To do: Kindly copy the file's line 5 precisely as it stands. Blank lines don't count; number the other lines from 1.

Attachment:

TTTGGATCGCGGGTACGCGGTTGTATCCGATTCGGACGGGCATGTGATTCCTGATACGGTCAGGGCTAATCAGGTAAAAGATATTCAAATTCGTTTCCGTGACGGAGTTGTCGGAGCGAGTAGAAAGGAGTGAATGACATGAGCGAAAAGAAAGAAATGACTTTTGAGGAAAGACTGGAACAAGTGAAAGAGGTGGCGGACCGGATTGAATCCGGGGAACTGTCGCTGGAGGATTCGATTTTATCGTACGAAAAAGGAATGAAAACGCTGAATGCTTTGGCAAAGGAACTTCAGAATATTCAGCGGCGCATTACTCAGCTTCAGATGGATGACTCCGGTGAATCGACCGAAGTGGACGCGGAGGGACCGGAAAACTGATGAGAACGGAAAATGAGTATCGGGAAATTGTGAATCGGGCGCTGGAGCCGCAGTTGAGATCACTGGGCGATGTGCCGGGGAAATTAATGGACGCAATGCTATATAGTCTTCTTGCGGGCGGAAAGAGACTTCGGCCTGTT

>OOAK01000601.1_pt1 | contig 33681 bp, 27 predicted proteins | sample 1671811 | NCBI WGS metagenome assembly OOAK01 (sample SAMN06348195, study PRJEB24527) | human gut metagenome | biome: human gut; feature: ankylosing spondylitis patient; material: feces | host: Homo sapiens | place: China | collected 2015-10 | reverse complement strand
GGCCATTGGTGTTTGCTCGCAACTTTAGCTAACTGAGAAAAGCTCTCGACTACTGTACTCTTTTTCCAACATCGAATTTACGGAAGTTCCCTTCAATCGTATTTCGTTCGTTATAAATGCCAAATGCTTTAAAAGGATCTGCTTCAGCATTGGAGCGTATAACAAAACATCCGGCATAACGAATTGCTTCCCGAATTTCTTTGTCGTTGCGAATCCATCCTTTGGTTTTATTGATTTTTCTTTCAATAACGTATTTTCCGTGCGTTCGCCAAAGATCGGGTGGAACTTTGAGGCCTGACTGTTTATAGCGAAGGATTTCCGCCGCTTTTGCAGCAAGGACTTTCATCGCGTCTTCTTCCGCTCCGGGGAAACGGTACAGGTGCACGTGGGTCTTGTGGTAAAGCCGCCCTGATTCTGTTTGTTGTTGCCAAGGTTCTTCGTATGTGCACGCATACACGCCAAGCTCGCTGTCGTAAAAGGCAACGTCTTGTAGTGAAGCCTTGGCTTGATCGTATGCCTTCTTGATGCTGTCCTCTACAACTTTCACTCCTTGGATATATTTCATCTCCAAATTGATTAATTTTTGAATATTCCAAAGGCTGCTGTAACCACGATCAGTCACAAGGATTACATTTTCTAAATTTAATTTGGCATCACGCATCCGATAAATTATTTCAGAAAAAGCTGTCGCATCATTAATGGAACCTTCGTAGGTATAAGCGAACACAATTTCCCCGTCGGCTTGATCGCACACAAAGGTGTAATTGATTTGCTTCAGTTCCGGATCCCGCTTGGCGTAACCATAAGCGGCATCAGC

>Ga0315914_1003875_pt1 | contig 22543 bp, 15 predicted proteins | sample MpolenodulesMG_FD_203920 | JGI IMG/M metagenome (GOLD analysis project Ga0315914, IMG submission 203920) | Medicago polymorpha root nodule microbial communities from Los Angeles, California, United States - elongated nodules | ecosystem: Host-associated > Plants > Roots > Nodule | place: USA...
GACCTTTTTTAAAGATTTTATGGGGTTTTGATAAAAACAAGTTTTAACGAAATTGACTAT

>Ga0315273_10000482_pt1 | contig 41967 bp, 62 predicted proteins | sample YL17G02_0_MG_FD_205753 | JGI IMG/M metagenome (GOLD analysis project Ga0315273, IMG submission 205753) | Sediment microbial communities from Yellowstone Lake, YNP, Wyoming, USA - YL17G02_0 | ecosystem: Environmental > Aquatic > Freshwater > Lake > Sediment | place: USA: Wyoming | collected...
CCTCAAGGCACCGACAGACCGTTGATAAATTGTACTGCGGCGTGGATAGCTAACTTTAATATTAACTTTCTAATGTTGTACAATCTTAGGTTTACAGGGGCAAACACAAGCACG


GACCTTTTTTAAAGATTTTATGGGGTTTTGATAAAAACAAGTTTTAACGAAATTGACTAT